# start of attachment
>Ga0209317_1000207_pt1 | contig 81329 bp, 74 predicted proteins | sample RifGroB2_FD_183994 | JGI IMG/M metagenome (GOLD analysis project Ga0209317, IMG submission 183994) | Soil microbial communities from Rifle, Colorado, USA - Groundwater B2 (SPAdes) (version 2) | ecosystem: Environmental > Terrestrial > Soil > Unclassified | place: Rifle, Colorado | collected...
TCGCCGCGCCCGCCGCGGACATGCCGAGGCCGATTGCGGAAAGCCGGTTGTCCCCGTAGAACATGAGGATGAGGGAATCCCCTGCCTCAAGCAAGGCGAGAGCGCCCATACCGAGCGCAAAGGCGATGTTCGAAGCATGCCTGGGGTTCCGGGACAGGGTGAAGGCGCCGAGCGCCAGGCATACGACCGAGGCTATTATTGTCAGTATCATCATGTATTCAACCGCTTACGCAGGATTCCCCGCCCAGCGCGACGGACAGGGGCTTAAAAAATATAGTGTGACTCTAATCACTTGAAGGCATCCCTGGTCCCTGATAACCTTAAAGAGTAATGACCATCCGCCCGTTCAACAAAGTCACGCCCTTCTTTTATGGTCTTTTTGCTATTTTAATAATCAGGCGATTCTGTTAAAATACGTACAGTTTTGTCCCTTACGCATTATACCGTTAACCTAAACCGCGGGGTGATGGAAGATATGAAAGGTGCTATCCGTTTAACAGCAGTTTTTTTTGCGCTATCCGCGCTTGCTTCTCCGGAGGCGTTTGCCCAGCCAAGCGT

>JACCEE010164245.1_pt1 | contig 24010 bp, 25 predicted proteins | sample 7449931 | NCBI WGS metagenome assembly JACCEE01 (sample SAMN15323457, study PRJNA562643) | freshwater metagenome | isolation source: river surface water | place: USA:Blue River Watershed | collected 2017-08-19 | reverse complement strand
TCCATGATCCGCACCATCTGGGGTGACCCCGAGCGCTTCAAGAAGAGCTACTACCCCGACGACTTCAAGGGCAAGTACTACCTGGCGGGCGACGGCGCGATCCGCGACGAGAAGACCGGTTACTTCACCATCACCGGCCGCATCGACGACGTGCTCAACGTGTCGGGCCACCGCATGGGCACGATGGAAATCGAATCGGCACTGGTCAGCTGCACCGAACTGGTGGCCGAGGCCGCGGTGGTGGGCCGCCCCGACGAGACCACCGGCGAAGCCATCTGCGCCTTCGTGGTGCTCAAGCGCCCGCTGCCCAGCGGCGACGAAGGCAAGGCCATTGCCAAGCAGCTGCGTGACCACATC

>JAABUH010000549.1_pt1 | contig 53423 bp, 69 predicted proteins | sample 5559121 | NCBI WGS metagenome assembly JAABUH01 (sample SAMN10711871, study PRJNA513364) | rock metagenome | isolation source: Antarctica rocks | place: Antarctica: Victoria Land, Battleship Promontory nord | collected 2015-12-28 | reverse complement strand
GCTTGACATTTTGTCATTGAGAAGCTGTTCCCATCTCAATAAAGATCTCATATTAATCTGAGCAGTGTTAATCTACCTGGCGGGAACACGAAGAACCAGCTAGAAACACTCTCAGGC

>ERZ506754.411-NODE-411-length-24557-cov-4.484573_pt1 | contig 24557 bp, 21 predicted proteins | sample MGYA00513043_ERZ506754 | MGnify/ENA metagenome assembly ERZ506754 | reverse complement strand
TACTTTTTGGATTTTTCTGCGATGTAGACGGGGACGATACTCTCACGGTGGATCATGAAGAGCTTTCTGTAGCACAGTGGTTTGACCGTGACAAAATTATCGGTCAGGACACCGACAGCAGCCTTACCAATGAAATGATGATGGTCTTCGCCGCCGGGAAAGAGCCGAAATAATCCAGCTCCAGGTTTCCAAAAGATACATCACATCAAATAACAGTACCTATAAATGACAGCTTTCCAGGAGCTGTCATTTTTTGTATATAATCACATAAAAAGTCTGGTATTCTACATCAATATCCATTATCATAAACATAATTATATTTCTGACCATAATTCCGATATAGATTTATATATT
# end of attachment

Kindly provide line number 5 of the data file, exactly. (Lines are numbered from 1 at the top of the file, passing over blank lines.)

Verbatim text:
>JAABUH010000549.1_pt1 | contig 53423 bp, 69 predicted proteins | sample 5559121 | NCBI WGS metagenome assembly JAABUH01 (sample SAMN10711871, study PRJNA513364) | rock metagenome | isolation source: Antarctica rocks | place: Antarctica: Victoria Land, Battleship Promontory nord | collected 2015-12-28 | reverse complement strand